KSL Movie Show Review: ‘Scrambled’ actress Leah McKendrick was a joy to watch
Feb 3, 2024, 7:00 AM
SALT LAKE CITY — Some of the best advice I’ve ever heard about writing a novel or a screenplay has been — write what you know. It’s obvious that’s what happened in “Scrambled”.
Leah McKendrick took that to heart as she contemplated having children or not. She had recently broken up with her boyfriend, she was in her mid-30s, no serious dating prospects – and with the clock ticking, so she chose the bold move of freezing her eggs.
How to make a drama/comedy out of that situation felt like a risky endeavor, but she soldiered on, wrote a script, got the funding, pulled together an amazing cast, chose to star and direct – the result is a sassy film that walks that fine line between yikes! and yahoo!
Nellie (Leah McKendrick) is always the life of the party. She has so many girlfriends, that every weekend, she’s either a bridesmaid at a wedding or attending a baby shower.
Her closest friend Sheila (SNL’s Ego Nwodim) is having a four-alarm meltdown on her wedding day. Sure, we’ve all seen the reluctant bride scenario played out a dozen times before – but trust me – not like this. Sheila is losing her mind and it’s Nellie’s “mission impossible” to talk her off the ledge, even with some calming drugs if necessary, but then makes Sheila spit them out when she reveals she’s pregnant! What a hot, hilarious mess, but Nellie gets the job done.
Hoping for some advice from her family, Nellie confronts her father Richard (Clancy Brown) and her brother Jesse (comedian Andrew Santino) for a possible solution to her dilemma of kids/no kids. Dad is no help as he insists his grandbabies be fresh, not frozen. And her idiot older brother is even less helpful as he doesn’t plan on procreating until he’s in his 70s, so any words of wisdom he might conjure up are useless.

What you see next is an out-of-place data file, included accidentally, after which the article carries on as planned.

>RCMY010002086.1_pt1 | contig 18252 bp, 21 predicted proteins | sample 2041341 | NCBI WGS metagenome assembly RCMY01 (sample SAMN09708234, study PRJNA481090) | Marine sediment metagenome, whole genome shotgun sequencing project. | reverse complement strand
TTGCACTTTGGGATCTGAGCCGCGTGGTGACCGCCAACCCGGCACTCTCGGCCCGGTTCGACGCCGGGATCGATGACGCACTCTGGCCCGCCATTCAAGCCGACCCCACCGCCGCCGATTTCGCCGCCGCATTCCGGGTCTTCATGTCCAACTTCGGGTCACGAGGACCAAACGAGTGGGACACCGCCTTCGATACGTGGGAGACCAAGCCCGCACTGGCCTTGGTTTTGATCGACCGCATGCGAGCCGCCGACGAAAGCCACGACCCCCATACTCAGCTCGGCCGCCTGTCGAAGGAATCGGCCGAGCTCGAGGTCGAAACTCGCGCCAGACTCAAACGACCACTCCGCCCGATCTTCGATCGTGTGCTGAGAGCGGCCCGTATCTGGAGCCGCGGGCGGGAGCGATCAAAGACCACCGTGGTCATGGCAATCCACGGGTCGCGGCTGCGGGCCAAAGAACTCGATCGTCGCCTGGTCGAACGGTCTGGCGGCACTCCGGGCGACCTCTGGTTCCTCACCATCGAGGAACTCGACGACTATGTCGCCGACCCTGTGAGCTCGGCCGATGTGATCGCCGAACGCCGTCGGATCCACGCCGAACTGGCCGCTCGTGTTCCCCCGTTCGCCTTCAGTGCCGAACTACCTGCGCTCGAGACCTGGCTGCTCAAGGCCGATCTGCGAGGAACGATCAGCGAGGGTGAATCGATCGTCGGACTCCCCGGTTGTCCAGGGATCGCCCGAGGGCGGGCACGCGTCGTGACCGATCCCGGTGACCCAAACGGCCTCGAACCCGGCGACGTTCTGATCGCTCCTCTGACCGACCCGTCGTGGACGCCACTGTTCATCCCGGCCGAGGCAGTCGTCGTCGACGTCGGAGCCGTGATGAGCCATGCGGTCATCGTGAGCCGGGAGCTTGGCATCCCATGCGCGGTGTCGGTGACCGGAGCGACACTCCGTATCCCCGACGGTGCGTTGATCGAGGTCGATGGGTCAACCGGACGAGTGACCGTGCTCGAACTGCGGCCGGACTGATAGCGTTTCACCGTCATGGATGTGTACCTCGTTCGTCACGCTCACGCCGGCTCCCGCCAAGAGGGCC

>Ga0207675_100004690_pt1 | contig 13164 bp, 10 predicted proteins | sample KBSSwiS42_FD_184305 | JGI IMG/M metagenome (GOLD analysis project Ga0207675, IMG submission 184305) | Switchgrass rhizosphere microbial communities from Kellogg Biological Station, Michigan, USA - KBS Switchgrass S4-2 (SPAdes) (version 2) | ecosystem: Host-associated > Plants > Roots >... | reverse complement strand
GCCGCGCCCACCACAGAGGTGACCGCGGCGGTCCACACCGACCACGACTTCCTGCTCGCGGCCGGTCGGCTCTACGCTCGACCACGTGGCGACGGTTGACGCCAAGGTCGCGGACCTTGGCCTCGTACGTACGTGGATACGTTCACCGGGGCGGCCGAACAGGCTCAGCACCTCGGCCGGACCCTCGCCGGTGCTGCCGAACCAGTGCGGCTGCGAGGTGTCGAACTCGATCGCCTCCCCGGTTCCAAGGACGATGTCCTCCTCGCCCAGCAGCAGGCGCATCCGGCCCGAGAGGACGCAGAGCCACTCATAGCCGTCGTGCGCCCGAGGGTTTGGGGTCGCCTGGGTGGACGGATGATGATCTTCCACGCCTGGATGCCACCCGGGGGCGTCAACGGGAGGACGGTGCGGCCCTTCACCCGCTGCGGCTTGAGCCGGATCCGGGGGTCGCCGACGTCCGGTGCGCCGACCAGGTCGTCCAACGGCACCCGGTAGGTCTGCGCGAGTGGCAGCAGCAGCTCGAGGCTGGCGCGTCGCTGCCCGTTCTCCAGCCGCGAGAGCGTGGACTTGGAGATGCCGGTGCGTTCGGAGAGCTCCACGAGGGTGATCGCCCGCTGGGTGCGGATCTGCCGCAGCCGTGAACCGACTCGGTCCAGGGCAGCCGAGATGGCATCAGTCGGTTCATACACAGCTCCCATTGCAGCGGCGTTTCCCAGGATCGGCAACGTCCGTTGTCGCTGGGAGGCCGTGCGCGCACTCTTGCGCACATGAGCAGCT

Her girlfriends suggest that maybe one of her old flames might look better now with fresh eyes. That’s a painful segment as either they are still little boys, playas, married or about to be. One, they call Kyle the nice guy (Brett Dier) who has held onto the hurt she left him in and hasn’t gotten over it — it’s a weeping disaster.
So after all that, it comes down to the real scenario of freezing her eggs.
It’s a long, painful process that McKendrick thought had never been addressed in a movie before and needed to be, but still make the film both dramatic and funny.
I thought she did a pretty good job, but when she’s going through her “top of the batting order” quest to find a true partner, it does get a bit risqué and her strong personality doesn’t feel like shying away from her sexual intensity (so be forewarned).
Still, I thought it fit her character, so I wasn’t surprised with anything she did or said, so I was okay with it, but that’s just me.
The result is I came away with an appreciation for subjects like “diminished ovarian reserve” and “consciously uncoupled” from a clever, vibrant young woman, Leah McKendrick, from whom I hope to see much more of her outstanding work in the future.
SCRAMBLED (B) Rated R for sexual content, nudity, language throughout and some drug use. Starring Leah McKendrick, Ego Nwodim, Clancy Brown, Andrew Santino and Adam Rodriguez. Written and directed by Leah McKendrick in her feature film directorial debut. Running time: 97 minutes.